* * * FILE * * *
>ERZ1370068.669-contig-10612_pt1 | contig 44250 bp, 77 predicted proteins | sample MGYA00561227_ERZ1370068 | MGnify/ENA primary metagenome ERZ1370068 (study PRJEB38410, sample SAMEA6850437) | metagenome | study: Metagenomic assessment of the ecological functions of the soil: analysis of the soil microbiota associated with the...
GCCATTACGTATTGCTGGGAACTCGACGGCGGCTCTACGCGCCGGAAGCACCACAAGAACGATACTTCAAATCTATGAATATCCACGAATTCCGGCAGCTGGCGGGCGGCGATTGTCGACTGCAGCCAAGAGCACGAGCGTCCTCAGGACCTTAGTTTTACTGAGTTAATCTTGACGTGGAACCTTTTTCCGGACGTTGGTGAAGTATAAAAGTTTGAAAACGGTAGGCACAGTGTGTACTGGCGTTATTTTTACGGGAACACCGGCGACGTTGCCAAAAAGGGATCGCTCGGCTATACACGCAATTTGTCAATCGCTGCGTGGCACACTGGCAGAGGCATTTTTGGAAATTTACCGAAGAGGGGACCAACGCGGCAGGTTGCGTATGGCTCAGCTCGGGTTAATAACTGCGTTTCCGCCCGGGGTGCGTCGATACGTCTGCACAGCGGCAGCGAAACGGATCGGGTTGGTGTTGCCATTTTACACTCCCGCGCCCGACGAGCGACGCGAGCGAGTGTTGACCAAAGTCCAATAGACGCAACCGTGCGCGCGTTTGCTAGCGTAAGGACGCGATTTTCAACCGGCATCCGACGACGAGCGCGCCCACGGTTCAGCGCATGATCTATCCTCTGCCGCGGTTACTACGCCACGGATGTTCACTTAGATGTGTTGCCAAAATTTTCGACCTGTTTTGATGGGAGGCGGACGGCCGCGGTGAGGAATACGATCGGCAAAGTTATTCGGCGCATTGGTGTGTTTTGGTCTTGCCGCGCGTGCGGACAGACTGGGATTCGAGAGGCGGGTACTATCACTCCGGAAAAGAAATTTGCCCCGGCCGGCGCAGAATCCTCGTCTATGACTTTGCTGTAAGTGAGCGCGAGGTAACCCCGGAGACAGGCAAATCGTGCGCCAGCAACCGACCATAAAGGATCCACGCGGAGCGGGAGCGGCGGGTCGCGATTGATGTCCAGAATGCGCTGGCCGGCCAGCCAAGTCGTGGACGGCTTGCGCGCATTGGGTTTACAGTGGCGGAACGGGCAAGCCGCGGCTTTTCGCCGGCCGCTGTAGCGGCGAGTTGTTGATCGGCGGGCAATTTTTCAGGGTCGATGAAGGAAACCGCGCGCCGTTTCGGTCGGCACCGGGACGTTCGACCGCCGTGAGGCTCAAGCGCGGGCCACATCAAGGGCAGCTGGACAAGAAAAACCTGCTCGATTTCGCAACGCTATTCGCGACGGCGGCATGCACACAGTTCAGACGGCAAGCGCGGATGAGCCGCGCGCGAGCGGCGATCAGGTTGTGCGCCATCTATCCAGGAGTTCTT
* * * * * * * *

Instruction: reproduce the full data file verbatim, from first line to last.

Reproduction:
>ERZ1370068.669-contig-10612_pt1 | contig 44250 bp, 77 predicted proteins | sample MGYA00561227_ERZ1370068 | MGnify/ENA primary metagenome ERZ1370068 (study PRJEB38410, sample SAMEA6850437) | metagenome | study: Metagenomic assessment of the ecological functions of the soil: analysis of the soil microbiota associated with the...
GCCATTACGTATTGCTGGGAACTCGACGGCGGCTCTACGCGCCGGAAGCACCACAAGAACGATACTTCAAATCTATGAATATCCACGAATTCCGGCAGCTGGCGGGCGGCGATTGTCGACTGCAGCCAAGAGCACGAGCGTCCTCAGGACCTTAGTTTTACTGAGTTAATCTTGACGTGGAACCTTTTTCCGGACGTTGGTGAAGTATAAAAGTTTGAAAACGGTAGGCACAGTGTGTACTGGCGTTATTTTTACGGGAACACCGGCGACGTTGCCAAAAAGGGATCGCTCGGCTATACACGCAATTTGTCAATCGCTGCGTGGCACACTGGCAGAGGCATTTTTGGAAATTTACCGAAGAGGGGACCAACGCGGCAGGTTGCGTATGGCTCAGCTCGGGTTAATAACTGCGTTTCCGCCCGGGGTGCGTCGATACGTCTGCACAGCGGCAGCGAAACGGATCGGGTTGGTGTTGCCATTTTACACTCCCGCGCCCGACGAGCGACGCGAGCGAGTGTTGACCAAAGTCCAATAGACGCAACCGTGCGCGCGTTTGCTAGCGTAAGGACGCGATTTTCAACCGGCATCCGACGACGAGCGCGCCCACGGTTCAGCGCATGATCTATCCTCTGCCGCGGTTACTACGCCACGGATGTTCACTTAGATGTGTTGCCAAAATTTTCGACCTGTTTTGATGGGAGGCGGACGGCCGCGGTGAGGAATACGATCGGCAAAGTTATTCGGCGCATTGGTGTGTTTTGGTCTTGCCGCGCGTGCGGACAGACTGGGATTCGAGAGGCGGGTACTATCACTCCGGAAAAGAAATTTGCCCCGGCCGGCGCAGAATCCTCGTCTATGACTTTGCTGTAAGTGAGCGCGAGGTAACCCCGGAGACAGGCAAATCGTGCGCCAGCAACCGACCATAAAGGATCCACGCGGAGCGGGAGCGGCGGGTCGCGATTGATGTCCAGAATGCGCTGGCCGGCCAGCCAAGTCGTGGACGGCTTGCGCGCATTGGGTTTACAGTGGCGGAACGGGCAAGCCGCGGCTTTTCGCCGGCCGCTGTAGCGGCGAGTTGTTGATCGGCGGGCAATTTTTCAGGGTCGATGAAGGAAACCGCGCGCCGTTTCGGTCGGCACCGGGACGTTCGACCGCCGTGAGGCTCAAGCGCGGGCCACATCAAGGGCAGCTGGACAAGAAAAACCTGCTCGATTTCGCAACGCTATTCGCGACGGCGGCATGCACACAGTTCAGACGGCAAGCGCGGATGAGCCGCGCGCGAGCGGCGATCAGGTTGTGCGCCATCTATCCAGGAGTTCTT